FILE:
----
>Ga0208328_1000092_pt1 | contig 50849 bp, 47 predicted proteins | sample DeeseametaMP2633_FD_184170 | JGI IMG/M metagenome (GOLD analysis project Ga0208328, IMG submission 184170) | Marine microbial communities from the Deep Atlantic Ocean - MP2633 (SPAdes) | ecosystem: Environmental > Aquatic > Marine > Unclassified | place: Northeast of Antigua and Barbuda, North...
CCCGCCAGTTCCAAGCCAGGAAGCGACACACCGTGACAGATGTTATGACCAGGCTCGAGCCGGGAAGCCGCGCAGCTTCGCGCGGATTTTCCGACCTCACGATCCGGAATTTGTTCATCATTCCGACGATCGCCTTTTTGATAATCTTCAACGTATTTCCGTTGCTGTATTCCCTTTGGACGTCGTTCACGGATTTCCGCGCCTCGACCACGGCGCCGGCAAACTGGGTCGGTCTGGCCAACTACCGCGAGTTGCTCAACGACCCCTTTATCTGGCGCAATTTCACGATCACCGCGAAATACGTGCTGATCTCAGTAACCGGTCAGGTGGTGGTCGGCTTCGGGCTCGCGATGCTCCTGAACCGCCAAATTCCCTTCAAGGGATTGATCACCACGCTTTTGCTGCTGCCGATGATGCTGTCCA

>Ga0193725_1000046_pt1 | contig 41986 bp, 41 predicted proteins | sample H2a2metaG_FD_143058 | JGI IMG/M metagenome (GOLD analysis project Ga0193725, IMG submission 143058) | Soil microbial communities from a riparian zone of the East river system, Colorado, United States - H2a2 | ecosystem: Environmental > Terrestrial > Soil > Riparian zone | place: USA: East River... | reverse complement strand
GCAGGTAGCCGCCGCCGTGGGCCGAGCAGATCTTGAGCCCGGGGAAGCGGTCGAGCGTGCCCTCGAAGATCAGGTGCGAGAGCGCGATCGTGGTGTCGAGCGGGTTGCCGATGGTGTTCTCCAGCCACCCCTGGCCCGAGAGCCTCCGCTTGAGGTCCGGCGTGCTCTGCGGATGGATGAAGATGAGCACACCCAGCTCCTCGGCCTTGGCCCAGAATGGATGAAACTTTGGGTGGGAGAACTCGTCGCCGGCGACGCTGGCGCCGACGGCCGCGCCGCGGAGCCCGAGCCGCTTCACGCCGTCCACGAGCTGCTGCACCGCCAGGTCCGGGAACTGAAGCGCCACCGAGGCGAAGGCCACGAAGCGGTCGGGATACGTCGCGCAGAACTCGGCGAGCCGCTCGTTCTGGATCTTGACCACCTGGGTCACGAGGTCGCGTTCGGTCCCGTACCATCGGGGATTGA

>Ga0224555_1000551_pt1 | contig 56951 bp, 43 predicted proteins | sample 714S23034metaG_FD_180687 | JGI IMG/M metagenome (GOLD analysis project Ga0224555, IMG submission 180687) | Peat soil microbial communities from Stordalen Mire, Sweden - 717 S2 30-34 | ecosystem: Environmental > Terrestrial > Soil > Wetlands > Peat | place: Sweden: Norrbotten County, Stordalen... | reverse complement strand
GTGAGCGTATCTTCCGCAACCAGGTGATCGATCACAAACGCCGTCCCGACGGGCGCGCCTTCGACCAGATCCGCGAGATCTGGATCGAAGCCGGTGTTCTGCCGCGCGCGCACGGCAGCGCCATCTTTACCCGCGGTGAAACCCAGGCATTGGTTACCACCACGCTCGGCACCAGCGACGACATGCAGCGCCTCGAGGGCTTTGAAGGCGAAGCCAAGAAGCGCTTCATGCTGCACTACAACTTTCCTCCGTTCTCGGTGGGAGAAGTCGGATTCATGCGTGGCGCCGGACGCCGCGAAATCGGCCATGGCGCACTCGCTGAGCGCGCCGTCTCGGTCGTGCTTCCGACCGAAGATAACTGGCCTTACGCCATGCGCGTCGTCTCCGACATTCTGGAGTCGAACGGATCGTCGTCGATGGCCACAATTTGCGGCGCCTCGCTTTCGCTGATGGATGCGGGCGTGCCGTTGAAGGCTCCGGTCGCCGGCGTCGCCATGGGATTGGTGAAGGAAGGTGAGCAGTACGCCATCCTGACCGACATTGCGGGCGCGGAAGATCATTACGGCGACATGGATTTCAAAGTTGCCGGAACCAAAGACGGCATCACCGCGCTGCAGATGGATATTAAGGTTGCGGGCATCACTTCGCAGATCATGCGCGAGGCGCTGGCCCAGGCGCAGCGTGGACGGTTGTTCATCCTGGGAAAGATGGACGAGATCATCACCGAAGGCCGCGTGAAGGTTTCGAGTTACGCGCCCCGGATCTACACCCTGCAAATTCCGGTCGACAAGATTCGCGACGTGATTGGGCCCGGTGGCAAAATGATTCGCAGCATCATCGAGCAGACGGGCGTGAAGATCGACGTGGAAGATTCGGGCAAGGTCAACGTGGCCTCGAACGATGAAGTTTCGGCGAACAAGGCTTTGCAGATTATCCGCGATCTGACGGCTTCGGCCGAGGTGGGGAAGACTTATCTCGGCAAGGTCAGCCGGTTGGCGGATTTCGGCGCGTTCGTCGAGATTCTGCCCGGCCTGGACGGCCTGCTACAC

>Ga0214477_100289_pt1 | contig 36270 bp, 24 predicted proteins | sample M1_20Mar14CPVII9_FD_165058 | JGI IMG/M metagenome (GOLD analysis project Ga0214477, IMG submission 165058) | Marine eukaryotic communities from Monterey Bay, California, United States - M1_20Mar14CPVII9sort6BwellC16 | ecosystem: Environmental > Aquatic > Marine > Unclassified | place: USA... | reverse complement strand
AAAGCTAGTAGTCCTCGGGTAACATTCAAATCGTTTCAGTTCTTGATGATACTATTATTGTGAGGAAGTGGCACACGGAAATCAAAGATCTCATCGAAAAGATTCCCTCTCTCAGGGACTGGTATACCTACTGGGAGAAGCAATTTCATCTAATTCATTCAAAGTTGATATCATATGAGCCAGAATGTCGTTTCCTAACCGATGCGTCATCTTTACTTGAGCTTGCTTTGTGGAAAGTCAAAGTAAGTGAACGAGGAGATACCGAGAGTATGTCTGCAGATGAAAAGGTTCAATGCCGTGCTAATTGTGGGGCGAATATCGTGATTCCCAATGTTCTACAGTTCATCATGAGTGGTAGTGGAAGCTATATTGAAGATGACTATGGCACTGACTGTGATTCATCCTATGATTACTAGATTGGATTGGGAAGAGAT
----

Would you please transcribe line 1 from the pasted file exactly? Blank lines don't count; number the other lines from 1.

>Ga0208328_1000092_pt1 | contig 50849 bp, 47 predicted proteins | sample DeeseametaMP2633_FD_184170 | JGI IMG/M metagenome (GOLD analysis project Ga0208328, IMG submission 184170) | Marine microbial communities from the Deep Atlantic Ocean - MP2633 (SPAdes) | ecosystem: Environmental > Aquatic > Marine > Unclassified | place: Northeast of Antigua and Barbuda, North...